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Posts Tagged ‘#cmanyc13 #collegemedia universityofportland journalism’

CentralParkAfter the College Media Convention in NYC, I asked the Beacon staffers who attended to list 5 things they learned there, without duplicating items on a fellow staffers list. They shared these with the entire Beacon staff at their weekly critique meeting:

Shellie Adams;

1. Google yourself and see where you stand on the Internet. Improve, and develop a strong and professional online presence.

2. Don’t draw conclusions and don’t tell people what to do in stories.

3. Websites and Apps: there are tons of them but here’s a few. Tout (16 second videos), Overviewproject.org (searches through dense pieces of writing to find hooks and important aspects), Storyful.com (website for journalists to post breaking news and a blog)

4. You’ve got to communicate with your photographer. When you cut a story ,you tell the reporter. If you cut a photo tell the photographer.

5. Photos of people looking bored are boring photos. Photos of white people shaking hands is a bad photo especially when they are men in suits. There has never been, since the invention of photography, a good cubicle photo. Don’t run photos of old people over students unless the old person is doing something embarrassing.

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Kate Stringer:

1. Three rules for making a national news story relevant to campus news

2. Don’t be hesitant to use off-campus sources for a story

3. Push-back questions for the push-back questions from tough sources

4.List of unnecessary adjectives: absolutely, very, necessary, complete, amazed, startled,

5.If source has trouble articulating how they feel say “what do you find hardest to talk about?” “Why is it hard to talk about this?”

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Kelsey Thomas:

1.Pick one visual focus for each page and put it towards the middle and top.

2.More white space will make the paper appear cleaner and easier to read. Negative space is positive.

3.While objectivity is important, it is okay to take charge of the story – sometimes it’s okay if the reader can tell someone is talking to them / that you feel sympathetic towards victims of a crime.

4.Don’t let your interviewing become a quote safari.

5.Working on long term issues: create data sheet / google docs

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Joey Solano

1. When photographing something serious or traumatic it is good to learn how to detach yourself emotionally and focus on documenting everything in order to represent the people or places in the truest way.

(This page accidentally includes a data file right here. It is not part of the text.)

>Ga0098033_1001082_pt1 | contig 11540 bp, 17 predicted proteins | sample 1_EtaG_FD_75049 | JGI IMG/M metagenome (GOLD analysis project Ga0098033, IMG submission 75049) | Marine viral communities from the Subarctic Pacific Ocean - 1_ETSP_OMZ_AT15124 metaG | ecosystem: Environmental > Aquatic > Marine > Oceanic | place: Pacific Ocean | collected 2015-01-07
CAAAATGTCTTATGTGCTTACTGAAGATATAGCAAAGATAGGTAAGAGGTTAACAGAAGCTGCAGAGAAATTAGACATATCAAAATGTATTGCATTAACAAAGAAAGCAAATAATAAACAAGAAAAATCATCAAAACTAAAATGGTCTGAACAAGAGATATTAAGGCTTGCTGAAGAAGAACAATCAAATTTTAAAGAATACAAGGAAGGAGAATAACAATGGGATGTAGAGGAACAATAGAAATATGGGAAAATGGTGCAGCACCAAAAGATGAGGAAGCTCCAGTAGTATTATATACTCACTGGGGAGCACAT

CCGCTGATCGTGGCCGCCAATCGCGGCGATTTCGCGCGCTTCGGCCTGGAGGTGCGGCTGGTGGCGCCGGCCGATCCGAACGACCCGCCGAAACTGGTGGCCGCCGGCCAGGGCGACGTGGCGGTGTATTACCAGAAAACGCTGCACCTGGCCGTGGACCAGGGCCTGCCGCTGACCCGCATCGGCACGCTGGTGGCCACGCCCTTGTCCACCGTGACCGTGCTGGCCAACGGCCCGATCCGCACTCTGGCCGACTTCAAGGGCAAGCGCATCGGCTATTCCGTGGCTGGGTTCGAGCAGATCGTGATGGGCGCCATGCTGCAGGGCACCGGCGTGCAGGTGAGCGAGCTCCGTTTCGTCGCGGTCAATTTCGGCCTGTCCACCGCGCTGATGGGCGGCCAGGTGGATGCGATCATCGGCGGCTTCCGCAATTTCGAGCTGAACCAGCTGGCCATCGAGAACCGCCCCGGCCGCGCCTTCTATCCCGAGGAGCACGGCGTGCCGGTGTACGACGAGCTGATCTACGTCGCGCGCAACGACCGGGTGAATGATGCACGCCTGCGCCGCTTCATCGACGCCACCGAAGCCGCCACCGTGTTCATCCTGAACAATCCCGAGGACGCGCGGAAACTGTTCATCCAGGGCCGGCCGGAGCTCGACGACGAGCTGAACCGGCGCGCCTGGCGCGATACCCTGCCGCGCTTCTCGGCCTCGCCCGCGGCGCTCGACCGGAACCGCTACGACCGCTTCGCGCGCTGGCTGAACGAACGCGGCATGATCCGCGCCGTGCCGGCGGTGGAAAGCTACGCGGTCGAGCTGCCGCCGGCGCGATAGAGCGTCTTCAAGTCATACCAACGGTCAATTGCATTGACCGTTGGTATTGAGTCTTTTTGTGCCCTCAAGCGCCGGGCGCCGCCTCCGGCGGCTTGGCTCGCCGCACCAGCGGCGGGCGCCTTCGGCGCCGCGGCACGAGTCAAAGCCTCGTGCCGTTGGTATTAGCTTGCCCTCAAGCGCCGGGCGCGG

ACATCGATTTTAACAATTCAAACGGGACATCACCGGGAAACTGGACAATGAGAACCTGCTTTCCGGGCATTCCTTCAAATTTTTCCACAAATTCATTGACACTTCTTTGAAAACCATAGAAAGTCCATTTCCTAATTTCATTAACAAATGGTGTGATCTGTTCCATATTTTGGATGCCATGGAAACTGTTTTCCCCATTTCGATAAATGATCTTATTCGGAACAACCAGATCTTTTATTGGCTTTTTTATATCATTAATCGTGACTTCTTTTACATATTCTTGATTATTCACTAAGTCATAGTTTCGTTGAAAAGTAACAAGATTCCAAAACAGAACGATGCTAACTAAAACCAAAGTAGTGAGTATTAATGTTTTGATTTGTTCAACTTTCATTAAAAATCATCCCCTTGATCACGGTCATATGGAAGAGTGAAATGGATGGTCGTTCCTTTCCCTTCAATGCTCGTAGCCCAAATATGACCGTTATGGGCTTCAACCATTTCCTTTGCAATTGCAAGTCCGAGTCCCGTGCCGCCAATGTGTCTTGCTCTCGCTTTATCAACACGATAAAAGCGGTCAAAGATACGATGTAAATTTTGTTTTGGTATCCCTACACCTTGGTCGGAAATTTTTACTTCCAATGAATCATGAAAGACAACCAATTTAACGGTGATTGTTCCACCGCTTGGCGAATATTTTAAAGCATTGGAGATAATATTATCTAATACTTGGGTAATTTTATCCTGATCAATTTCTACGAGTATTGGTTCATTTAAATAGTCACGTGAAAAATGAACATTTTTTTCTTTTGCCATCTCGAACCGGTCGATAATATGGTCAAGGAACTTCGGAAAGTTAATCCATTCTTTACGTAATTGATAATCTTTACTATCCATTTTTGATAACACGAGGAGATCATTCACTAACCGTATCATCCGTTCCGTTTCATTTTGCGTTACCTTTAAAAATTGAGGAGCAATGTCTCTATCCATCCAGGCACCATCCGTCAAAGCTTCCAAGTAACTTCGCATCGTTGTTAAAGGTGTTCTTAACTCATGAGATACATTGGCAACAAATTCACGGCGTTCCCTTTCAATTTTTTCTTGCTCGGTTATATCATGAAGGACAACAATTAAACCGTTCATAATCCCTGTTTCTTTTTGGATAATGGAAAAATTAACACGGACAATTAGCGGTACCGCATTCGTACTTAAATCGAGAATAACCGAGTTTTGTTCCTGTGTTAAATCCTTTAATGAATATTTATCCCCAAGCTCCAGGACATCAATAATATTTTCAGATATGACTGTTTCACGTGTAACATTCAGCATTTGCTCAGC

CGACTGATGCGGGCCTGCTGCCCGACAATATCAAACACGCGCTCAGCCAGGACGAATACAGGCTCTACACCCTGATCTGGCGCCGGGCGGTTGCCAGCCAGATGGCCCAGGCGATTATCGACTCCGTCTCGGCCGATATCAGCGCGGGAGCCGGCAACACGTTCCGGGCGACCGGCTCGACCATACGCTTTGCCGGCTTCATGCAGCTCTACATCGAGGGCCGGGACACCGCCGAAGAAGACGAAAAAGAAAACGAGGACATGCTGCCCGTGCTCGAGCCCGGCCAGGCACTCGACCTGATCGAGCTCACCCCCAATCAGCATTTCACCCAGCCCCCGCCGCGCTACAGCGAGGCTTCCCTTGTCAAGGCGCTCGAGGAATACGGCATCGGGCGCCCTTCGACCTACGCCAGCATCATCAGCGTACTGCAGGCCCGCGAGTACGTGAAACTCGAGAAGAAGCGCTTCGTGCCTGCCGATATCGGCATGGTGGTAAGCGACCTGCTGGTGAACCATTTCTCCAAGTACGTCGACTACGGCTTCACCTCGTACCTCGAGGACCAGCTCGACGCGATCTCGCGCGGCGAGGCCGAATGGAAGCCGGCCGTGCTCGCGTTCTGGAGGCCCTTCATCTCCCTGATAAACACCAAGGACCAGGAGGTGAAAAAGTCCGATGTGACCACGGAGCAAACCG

2. If you’re in public you have the right to take anyone’s photo with out without asking.  Photographing a protest or riot can land you in jail but know the law is behind you.

3. Almost everyone will miss almost everything you do on social media. Work hard to get the material and get in out there.

4. For the future; Put a price on your work you deserve to be paid.

5. On networking; Reconnect with formality and purpose, do not be a stalker, and instead send them updates resumes and work you are proud of.

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Katie Dunn

1. Put verbs in headlines so that people know what is going on.

2. To make game recap stories more interesting, add a feature story wrapped inside of it.

3. You have to think about different personalities and people reading your stories so they can appeal to as many people as possible.

4. When you are interviewing someone never ask a question that isn’t a question.

5. Talk about ESPNU Campus Connection.

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Sarah Hansell

1. Headlines are just as important as stories because the majority of readers scan headlines and pictures and don’t read the whole story. So when writing headlines, read the whole story carefully, make the headline eye-catching, not broad, and fit the voice of your paper. You can usually pull it out from a small detail from the story, or sometimes a play on words when the story isn’t too serious.

2. Reporters, photographers and designers should communicate about their visions for the story as soon as it’s assigned. Photos and design are just as important to the story as content, especially since that’s what more readers will look at while bypassing the actual story.

3. Ask everyone you interview to record the interview! It saves you just in case a seemingly benign story gets controversial.

4. The places you want to work care about your presence on social media and the internet – not just that it’s not unprofessional, but that you have one. So start tweeting!

5. Be creative, even with hard news stories. Anecdotes and narrative arcs make stories much more engaging.
Kathryn Walters

1. Social media is the key to getting a job these days. Twitter is especially important for building your brand.

2. Details are extremely important in any story you write. Even insignificant details, like someone’s boots, you can get revealing information from.

3. Use both sides of your brain in writing stories, especially features or narratives. Look for the emotional cues.

4. Always be collecting. Constantly use your smartphone, but be careful about what you share.

5. Don’t use kitty cats or puppy dogs in writing. Make everything as concise as possible.

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-Nancy Copic

Ass’t Director of Student Media, University of Portland

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